Provides terms for the document's index. Index entries can be either regular entries (when just the "item" attribute is given) or nested entries (by specifying "subitem" as well), grouped under a regular entry. In this document, for instance, every element definition appears as a regular index entry ("iref element 2.20"). In addition, for each use of that element inside another parent element, a nested entry was added ("iref element 2.20, ... inside annotation 2.3"). Index entries generally refer to the exact place where the <iref> element occurred. An exception is the occurrence as a child element of <section>, in which case the whole section is considered to be relevant for that index entry. In some formats, index entries of this type might be displayed as ranges. This element appears as a child element of <annotation> (Section 2.3), <c> (Section 2.8), <figure> (Section 2.17), <postamble> (Section 2.28), <preamble> (Section 2.29), <section> (Section 2.34), and <t> (Section 2.38). Content model: this element does not have any contents.

2.20.1. "item" Attribute (Mandatory)

The item to include.

2.20.2. "primary" Attribute

Setting this to "true" declares the occurrence as "primary", which might cause it to be highlighted in the index. Allowed values: o "true" o "false" (default)

2.20.3. "subitem" Attribute

The subitem to include.
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2.21. <keyword>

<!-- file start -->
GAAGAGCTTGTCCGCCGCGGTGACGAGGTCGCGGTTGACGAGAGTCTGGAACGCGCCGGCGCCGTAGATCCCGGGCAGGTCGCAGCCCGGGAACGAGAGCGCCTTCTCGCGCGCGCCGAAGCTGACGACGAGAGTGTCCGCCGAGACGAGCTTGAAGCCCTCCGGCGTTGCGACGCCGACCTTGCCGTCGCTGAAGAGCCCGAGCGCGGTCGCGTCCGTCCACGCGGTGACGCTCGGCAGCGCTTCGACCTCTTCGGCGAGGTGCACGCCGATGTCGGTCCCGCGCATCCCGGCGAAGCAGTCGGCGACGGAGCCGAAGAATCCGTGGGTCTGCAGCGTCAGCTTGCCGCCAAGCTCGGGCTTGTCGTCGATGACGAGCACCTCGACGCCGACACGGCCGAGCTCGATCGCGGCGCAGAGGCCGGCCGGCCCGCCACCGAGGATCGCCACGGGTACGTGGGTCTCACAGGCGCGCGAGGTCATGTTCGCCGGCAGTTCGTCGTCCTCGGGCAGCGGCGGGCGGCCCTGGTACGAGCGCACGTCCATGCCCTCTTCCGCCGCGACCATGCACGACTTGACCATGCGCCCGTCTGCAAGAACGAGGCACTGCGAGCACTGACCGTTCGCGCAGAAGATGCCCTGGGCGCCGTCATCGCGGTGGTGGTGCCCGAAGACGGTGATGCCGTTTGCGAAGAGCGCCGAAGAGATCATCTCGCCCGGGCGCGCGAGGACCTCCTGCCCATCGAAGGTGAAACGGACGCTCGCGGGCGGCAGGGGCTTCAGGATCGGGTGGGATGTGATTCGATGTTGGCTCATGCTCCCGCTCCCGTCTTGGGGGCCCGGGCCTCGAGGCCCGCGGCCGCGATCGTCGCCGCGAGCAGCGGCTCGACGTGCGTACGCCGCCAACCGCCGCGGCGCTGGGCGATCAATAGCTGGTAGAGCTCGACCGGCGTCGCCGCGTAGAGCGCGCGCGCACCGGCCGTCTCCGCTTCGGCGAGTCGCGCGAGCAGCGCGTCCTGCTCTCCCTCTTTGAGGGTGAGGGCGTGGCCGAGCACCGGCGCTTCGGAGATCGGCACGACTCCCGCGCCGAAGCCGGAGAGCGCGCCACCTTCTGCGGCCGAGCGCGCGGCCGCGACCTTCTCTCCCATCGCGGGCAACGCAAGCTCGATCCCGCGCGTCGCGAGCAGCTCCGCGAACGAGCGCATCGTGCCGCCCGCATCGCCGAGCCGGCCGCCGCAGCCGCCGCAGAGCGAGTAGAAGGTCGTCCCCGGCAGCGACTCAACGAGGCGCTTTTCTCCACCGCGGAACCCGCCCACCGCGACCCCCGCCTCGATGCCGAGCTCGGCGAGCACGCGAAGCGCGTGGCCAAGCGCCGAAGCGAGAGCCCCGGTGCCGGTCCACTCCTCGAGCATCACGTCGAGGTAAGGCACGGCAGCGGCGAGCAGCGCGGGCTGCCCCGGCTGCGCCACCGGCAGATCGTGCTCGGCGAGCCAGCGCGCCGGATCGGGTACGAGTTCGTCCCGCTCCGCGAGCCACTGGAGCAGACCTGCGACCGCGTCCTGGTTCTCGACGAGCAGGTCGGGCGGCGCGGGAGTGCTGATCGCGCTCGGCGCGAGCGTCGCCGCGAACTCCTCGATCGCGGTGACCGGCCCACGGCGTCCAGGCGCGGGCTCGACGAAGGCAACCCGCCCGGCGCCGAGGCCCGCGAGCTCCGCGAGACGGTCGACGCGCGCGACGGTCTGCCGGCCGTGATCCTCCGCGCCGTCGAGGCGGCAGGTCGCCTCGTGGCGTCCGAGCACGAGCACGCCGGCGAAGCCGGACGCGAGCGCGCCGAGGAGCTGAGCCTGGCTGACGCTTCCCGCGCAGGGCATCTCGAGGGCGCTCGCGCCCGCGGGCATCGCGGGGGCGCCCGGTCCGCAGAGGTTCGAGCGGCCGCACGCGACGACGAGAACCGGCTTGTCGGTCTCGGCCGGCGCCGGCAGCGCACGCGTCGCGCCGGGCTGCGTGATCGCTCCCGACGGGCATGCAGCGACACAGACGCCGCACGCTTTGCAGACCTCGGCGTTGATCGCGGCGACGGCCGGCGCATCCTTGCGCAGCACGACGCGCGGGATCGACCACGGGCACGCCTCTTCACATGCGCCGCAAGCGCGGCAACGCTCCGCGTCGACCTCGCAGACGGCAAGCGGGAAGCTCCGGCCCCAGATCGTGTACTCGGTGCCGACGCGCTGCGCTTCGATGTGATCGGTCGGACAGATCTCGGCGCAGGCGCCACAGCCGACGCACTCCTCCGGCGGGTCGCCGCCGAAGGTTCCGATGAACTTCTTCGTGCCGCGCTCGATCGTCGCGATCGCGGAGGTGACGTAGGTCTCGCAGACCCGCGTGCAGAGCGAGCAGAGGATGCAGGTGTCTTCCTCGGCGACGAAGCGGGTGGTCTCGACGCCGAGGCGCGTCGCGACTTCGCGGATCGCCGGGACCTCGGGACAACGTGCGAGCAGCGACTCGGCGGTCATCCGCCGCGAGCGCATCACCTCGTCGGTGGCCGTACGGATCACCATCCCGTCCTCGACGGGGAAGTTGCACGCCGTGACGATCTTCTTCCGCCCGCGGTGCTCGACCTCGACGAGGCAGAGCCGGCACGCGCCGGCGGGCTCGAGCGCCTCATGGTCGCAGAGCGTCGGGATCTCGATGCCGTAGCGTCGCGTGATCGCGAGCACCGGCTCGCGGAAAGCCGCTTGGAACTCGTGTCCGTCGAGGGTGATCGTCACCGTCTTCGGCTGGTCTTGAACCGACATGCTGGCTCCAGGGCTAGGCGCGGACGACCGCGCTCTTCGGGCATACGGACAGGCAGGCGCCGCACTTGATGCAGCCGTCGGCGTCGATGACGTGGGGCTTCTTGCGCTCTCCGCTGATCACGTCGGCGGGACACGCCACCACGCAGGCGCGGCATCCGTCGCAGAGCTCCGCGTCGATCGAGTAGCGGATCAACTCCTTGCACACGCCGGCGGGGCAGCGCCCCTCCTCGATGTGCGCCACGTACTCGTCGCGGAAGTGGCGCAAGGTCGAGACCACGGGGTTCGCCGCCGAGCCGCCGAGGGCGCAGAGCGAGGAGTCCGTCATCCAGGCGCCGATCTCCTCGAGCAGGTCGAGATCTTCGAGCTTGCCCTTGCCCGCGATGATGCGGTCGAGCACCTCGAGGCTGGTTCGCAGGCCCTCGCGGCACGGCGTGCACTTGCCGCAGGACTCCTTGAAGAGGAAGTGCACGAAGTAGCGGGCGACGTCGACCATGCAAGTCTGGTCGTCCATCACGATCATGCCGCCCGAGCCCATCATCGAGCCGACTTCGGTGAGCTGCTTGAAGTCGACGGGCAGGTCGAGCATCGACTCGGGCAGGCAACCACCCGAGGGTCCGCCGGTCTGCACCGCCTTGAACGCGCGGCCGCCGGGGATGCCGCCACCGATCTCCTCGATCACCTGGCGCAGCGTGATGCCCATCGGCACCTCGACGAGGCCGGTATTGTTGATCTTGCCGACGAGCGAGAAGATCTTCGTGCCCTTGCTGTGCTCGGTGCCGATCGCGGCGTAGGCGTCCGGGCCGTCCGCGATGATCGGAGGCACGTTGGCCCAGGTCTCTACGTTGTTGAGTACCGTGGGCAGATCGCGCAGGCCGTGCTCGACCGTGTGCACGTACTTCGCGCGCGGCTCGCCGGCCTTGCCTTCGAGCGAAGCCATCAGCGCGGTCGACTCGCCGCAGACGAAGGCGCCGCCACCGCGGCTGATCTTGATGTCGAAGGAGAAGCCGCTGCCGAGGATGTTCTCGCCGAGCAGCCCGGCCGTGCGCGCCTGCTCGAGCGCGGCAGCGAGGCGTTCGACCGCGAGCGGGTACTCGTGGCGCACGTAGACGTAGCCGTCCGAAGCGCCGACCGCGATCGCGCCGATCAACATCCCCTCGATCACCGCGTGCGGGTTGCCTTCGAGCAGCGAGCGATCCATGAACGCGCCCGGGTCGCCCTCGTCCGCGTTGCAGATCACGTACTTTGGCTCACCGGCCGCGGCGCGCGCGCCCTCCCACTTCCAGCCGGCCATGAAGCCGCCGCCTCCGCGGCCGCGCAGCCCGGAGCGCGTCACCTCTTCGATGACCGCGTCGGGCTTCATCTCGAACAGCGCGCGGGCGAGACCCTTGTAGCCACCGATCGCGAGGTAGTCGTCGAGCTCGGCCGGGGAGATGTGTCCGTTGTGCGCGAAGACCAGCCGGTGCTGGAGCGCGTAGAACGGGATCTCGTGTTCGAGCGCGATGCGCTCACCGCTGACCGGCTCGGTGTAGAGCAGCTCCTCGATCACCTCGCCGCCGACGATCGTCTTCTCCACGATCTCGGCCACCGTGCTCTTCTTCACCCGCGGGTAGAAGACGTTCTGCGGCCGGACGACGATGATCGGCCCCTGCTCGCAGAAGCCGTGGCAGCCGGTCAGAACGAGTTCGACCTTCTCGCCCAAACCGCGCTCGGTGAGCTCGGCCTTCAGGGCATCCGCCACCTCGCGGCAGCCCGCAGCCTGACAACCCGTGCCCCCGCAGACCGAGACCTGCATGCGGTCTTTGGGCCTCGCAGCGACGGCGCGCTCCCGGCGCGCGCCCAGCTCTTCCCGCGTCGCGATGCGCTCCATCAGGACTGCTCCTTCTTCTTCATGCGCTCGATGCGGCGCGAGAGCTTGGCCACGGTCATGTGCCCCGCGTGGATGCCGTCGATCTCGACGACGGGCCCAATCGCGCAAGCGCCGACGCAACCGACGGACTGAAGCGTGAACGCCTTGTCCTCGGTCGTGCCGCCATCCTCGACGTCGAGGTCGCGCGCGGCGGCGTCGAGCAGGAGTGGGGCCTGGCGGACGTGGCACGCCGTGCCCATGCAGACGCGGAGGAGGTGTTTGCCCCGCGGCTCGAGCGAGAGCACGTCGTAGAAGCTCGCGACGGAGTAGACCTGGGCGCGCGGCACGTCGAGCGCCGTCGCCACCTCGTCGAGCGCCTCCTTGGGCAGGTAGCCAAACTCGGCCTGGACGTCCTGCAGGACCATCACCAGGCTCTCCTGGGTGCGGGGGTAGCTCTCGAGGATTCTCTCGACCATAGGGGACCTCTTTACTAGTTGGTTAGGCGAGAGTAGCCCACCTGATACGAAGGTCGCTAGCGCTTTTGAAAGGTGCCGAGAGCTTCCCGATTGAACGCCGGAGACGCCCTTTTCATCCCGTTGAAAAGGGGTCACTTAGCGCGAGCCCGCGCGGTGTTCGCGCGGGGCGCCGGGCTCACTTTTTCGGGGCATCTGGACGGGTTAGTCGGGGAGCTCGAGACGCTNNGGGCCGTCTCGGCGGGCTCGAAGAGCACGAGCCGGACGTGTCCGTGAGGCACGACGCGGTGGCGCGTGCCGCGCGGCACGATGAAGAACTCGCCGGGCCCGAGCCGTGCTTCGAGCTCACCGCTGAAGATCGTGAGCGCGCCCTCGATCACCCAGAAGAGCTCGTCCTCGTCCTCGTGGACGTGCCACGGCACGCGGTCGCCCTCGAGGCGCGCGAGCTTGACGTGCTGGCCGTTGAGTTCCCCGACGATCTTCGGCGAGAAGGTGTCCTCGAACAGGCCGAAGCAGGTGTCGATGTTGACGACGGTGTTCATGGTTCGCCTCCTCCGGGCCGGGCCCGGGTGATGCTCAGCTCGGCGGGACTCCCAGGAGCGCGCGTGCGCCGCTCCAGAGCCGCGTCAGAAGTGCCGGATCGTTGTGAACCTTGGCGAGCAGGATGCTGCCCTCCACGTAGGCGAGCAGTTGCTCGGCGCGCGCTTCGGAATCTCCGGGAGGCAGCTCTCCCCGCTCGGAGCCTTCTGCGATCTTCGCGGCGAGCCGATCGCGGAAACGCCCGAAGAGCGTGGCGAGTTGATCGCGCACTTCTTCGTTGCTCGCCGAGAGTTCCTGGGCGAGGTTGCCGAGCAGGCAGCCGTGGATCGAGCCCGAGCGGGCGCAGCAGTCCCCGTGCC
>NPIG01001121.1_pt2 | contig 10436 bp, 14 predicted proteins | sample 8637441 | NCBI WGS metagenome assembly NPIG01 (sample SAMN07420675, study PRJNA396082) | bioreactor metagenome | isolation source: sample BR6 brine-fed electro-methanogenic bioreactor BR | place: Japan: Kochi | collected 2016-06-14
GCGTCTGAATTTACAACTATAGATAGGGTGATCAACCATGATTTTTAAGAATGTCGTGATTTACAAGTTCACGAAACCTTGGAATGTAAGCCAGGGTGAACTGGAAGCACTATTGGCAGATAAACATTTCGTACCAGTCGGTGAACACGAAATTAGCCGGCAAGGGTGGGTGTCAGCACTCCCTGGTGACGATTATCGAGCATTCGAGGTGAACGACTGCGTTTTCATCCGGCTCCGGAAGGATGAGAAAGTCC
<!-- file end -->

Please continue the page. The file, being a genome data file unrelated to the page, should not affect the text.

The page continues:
Specifies a keyword applicable to the document. Note that each element should only contain a single keyword; for multiple keywords, the element can simply be repeated. Keywords are used both in the RFC Index and in the metadata of generated documents. This element appears as a child element of <front> (Section 2.19). Content model: only text content.

2.22. <list>

Delineates a text list. Each list item is represented by a <t> element. The vocabulary currently does not directly support list items consisting of multiple paragraphs; if this is needed, <vspace> (Section 2.43) can be used as a workaround. This element appears as a child element of <t> (Section 2.38). Content model: One or more <t> elements (Section 2.38)

2.22.1. "counter" Attribute

This attribute holds a token that serves as an identifier for a counter. The intended use is continuation of lists, where the counter will be incremented for every list item, and there is no way to reset the counter. Note that this attribute functions only when the "style" attribute is using the "format..." syntax (Section 2.22.3); otherwise, it is ignored.
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2.22.2. "hangIndent" Attribute

For list styles with potentially wide labels, this attribute can override the default indentation level, measured in number of characters. Note that it only affects styles with variable-width labels ("format..." and "hanging"; see below), and it may not affect formats in which the list item text appears _below_ the label.